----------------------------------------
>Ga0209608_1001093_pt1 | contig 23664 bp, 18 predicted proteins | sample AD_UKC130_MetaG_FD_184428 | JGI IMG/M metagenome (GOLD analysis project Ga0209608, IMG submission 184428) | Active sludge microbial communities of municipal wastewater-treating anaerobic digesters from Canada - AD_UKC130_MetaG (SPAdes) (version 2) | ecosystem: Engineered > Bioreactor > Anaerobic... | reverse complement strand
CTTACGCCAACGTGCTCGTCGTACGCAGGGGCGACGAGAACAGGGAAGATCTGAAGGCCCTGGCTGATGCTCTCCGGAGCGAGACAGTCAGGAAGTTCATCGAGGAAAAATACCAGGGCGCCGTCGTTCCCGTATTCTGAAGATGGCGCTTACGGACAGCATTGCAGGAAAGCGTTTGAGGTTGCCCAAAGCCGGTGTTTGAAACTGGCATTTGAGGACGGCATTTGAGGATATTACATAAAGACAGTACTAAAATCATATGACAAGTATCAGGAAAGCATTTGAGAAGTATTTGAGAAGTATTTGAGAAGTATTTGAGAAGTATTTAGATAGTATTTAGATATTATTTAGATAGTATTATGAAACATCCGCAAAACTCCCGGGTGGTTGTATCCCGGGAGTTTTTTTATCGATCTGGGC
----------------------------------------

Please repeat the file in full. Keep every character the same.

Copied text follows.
>Ga0209608_1001093_pt1 | contig 23664 bp, 18 predicted proteins | sample AD_UKC130_MetaG_FD_184428 | JGI IMG/M metagenome (GOLD analysis project Ga0209608, IMG submission 184428) | Active sludge microbial communities of municipal wastewater-treating anaerobic digesters from Canada - AD_UKC130_MetaG (SPAdes) (version 2) | ecosystem: Engineered > Bioreactor > Anaerobic... | reverse complement strand
CTTACGCCAACGTGCTCGTCGTACGCAGGGGCGACGAGAACAGGGAAGATCTGAAGGCCCTGGCTGATGCTCTCCGGAGCGAGACAGTCAGGAAGTTCATCGAGGAAAAATACCAGGGCGCCGTCGTTCCCGTATTCTGAAGATGGCGCTTACGGACAGCATTGCAGGAAAGCGTTTGAGGTTGCCCAAAGCCGGTGTTTGAAACTGGCATTTGAGGACGGCATTTGAGGATATTACATAAAGACAGTACTAAAATCATATGACAAGTATCAGGAAAGCATTTGAGAAGTATTTGAGAAGTATTTGAGAAGTATTTGAGAAGTATTTAGATAGTATTTAGATATTATTTAGATAGTATTATGAAACATCCGCAAAACTCCCGGGTGGTTGTATCCCGGGAGTTTTTTTATCGATCTGGGC